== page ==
When I was eight, I remember my father asking me to join him in watching a boxing match on TV after dinner one night. The images that flashed across my screen both scared and appalled me – I couldn’t fathom my father’s almost fanatical love for watching two people knock each other out. And yet, today, I watch Youtube videos of Mohammed Ali flitting around the ring with the absorption of a scientist observing her own experiment.

Something largely misunderstood about boxing is that it is viewed as “legalized violence” But after several months of training and observing others at my boxing gym, I’ve discovered that people box not as a sanctioned means of hitting others, but as a way to challenge themselves and overcome internal conflict within a surprisingly supportive community.

The professional boxers at Beaver Boxing club in Ottawa, Ontario caught my attention from the moment I first stepped into the club. Seeing the aggressive way they worked on the heavy bags, the powers flowing through each punch, and the intensity in their eyes raised questions of doubt in my mind. Is boxing really just a battleground for naturally violent people?

This was before I watched the boxers climb into the ring. I could see it in their stance— the way they managed to be both loose and coiled at the same time, the careful shift of their shoulders, and the dart of their eyes as they searched for the most strategic approach. These boxers were controlled and disciplined. Inhibited violence had no place in the ring.

Joining boxing lessons helped to further rectify this point. In the first five minutes, there were twenty pushups, fifty squats, and a hundred jumping jacks just as an intro to the course. “You have to instill a hard work ethic right off the bat,” said the instructor of the beginner class. “Show students that the club is serious, that it’s a step by step process and that no one is a superstar in the beginning. Get rid of their egos.”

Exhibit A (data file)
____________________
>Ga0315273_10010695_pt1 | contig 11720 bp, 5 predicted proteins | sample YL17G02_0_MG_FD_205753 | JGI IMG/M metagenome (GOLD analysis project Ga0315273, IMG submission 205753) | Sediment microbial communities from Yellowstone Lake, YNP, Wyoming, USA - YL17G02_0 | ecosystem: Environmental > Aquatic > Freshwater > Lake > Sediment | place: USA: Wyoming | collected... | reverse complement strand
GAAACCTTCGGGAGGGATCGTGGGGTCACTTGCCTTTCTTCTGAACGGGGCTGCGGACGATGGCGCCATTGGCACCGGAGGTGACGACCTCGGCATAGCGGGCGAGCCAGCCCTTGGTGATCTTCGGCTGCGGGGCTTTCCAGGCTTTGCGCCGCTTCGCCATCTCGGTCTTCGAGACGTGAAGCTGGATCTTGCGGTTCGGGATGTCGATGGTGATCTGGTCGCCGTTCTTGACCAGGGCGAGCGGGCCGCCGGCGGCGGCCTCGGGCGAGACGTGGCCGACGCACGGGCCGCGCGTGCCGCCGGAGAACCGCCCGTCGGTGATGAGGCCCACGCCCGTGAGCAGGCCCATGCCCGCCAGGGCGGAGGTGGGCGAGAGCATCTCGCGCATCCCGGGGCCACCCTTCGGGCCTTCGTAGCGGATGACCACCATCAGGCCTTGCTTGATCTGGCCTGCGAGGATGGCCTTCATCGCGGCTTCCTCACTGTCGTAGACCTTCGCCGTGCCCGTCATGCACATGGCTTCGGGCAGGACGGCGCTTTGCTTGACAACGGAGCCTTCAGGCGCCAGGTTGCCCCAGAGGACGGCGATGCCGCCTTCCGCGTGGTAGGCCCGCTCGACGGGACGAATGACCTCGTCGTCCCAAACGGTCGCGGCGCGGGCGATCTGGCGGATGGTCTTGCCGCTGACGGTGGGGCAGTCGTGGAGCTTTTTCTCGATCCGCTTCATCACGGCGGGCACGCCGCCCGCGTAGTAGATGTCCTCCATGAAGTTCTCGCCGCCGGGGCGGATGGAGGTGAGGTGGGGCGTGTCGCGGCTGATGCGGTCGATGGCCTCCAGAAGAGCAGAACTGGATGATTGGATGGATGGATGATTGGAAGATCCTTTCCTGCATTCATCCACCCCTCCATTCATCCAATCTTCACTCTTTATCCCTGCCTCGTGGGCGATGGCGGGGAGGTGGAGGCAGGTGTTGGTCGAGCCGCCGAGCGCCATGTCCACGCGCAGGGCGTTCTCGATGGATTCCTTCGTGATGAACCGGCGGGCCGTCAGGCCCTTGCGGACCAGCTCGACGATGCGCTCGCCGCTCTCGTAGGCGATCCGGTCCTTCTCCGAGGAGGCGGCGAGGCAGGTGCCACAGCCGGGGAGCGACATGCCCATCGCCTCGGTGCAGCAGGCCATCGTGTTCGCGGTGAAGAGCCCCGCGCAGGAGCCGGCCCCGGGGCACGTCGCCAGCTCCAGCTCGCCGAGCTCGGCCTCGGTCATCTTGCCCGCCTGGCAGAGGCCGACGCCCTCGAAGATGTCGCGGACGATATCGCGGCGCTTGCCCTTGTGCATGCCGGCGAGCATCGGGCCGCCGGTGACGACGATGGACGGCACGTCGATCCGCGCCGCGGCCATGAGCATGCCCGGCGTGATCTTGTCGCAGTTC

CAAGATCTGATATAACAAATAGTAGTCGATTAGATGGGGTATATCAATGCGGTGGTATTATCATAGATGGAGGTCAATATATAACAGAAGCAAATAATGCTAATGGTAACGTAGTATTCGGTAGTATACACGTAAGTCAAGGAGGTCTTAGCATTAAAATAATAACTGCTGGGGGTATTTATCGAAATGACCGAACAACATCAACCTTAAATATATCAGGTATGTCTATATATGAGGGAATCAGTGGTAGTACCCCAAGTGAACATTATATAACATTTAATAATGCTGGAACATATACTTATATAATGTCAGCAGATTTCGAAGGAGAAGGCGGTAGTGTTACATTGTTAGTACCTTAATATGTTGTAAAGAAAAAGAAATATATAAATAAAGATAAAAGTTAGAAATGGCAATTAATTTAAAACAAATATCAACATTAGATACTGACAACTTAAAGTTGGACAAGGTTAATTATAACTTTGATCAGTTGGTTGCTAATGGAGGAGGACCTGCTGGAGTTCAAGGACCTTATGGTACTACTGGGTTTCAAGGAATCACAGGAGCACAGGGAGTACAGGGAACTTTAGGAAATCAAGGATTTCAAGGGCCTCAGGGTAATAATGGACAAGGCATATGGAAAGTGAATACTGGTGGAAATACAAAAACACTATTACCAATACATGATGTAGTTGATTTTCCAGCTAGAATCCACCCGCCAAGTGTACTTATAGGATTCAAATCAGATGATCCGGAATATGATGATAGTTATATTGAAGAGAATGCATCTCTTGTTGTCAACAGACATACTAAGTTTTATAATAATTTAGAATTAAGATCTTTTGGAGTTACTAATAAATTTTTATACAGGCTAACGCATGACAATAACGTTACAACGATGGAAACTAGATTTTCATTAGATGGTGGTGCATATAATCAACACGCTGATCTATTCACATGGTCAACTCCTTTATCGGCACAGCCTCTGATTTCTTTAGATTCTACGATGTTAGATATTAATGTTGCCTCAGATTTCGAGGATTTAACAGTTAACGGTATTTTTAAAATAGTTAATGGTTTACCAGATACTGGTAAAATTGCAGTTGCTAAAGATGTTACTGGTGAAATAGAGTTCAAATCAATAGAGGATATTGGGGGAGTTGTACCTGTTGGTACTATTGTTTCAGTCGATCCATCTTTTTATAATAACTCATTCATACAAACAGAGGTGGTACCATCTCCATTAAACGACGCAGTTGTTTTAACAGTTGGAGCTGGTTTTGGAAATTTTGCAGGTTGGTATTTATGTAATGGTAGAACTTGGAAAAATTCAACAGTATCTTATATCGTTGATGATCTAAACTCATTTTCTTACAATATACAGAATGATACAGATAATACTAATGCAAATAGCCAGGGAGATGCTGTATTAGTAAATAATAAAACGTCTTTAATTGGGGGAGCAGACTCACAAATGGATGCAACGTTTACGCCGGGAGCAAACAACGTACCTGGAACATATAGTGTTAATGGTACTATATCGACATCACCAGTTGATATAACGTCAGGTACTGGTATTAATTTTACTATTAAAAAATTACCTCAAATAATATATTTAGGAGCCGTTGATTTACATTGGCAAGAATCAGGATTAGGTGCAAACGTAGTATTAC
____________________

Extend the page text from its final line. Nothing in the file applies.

Put a bloodthirsty fighter in the ring against a professional and mentally disciplined boxer and, like an angry bull against a matador, the most unhinged and violent competitor is not going to be the one who walks away. In fact, the audience is usually far more bloodthirsty than the boxer.

From the armchair of my home, I looked at the TV screen and saw boxing as “man vs man.” From inside the ring, boxing is “man vs himself”. A boxer stepping up to the stage is already fighting the worst fight of the night— the fight against his own fear. While an athlete in other sport can learn to master her equipment, a boxer can only rely on her skills against an opponent who could potentially dominate and thus humiliate her opponent. Every boxer must be trained to maintain an impenetrable concentration, employ patience and overcome internal conflict.

Another aspect of boxing that surprises me is the level of kinship between boxers. Although boxing is not a team sport, it’s not individualistic either. When asked why he signed his children up for his high contact sport, a parent replied, “I wanted [my kids] to feel like part of a community.” There is a certain camaraderie between boxers in training, particularly more competitive boxers. Boxers will not hesitate to help each other reach their maximum in skills.

Boxing is a misunderstood sport. Its name conjures images of unrestricted violence, but a boxer could never make it far on brutality. A boxer must be mentally disciplined, she must learn to overcome internal conflict, and she will always have support within the community.

I consider myself a pacifist – I don’t support war, violence, or even schoolyard fight. However, I believe in boxing.

Feature photo courtesy of https://www.youtube.com/watch?v=OaFBedKUwsM